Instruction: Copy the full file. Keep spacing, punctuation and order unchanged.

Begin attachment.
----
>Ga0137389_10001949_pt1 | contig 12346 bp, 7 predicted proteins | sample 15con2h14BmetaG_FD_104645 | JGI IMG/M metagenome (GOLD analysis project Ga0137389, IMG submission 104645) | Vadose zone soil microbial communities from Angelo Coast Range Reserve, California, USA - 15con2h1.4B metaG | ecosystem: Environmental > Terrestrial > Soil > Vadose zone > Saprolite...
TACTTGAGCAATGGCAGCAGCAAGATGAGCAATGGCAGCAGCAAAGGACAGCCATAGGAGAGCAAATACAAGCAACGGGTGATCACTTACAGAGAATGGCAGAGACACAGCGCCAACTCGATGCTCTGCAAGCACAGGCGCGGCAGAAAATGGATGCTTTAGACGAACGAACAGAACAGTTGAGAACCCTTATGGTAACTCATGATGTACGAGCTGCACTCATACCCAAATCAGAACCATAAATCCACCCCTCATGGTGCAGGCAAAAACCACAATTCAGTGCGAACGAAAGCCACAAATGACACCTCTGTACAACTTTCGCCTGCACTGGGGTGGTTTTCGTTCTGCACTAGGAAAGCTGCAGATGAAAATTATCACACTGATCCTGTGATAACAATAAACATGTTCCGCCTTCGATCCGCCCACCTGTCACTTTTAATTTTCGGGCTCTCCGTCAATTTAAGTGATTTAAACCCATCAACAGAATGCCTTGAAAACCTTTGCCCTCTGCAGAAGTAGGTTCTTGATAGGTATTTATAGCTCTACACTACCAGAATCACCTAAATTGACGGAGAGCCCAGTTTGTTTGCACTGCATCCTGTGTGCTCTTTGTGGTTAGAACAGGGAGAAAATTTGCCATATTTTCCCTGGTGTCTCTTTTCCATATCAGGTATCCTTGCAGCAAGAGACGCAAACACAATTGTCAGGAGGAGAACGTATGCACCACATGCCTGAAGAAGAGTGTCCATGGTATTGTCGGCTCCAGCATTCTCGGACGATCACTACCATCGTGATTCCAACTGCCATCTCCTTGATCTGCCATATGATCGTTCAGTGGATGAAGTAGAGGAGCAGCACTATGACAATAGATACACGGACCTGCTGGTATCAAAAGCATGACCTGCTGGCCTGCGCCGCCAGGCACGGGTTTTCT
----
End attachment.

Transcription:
>Ga0137389_10001949_pt1 | contig 12346 bp, 7 predicted proteins | sample 15con2h14BmetaG_FD_104645 | JGI IMG/M metagenome (GOLD analysis project Ga0137389, IMG submission 104645) | Vadose zone soil microbial communities from Angelo Coast Range Reserve, California, USA - 15con2h1.4B metaG | ecosystem: Environmental > Terrestrial > Soil > Vadose zone > Saprolite...
TACTTGAGCAATGGCAGCAGCAAGATGAGCAATGGCAGCAGCAAAGGACAGCCATAGGAGAGCAAATACAAGCAACGGGTGATCACTTACAGAGAATGGCAGAGACACAGCGCCAACTCGATGCTCTGCAAGCACAGGCGCGGCAGAAAATGGATGCTTTAGACGAACGAACAGAACAGTTGAGAACCCTTATGGTAACTCATGATGTACGAGCTGCACTCATACCCAAATCAGAACCATAAATCCACCCCTCATGGTGCAGGCAAAAACCACAATTCAGTGCGAACGAAAGCCACAAATGACACCTCTGTACAACTTTCGCCTGCACTGGGGTGGTTTTCGTTCTGCACTAGGAAAGCTGCAGATGAAAATTATCACACTGATCCTGTGATAACAATAAACATGTTCCGCCTTCGATCCGCCCACCTGTCACTTTTAATTTTCGGGCTCTCCGTCAATTTAAGTGATTTAAACCCATCAACAGAATGCCTTGAAAACCTTTGCCCTCTGCAGAAGTAGGTTCTTGATAGGTATTTATAGCTCTACACTACCAGAATCACCTAAATTGACGGAGAGCCCAGTTTGTTTGCACTGCATCCTGTGTGCTCTTTGTGGTTAGAACAGGGAGAAAATTTGCCATATTTTCCCTGGTGTCTCTTTTCCATATCAGGTATCCTTGCAGCAAGAGACGCAAACACAATTGTCAGGAGGAGAACGTATGCACCACATGCCTGAAGAAGAGTGTCCATGGTATTGTCGGCTCCAGCATTCTCGGACGATCACTACCATCGTGATTCCAACTGCCATCTCCTTGATCTGCCATATGATCGTTCAGTGGATGAAGTAGAGGAGCAGCACTATGACAATAGATACACGGACCTGCTGGTATCAAAAGCATGACCTGCTGGCCTGCGCCGCCAGGCACGGGTTTTCT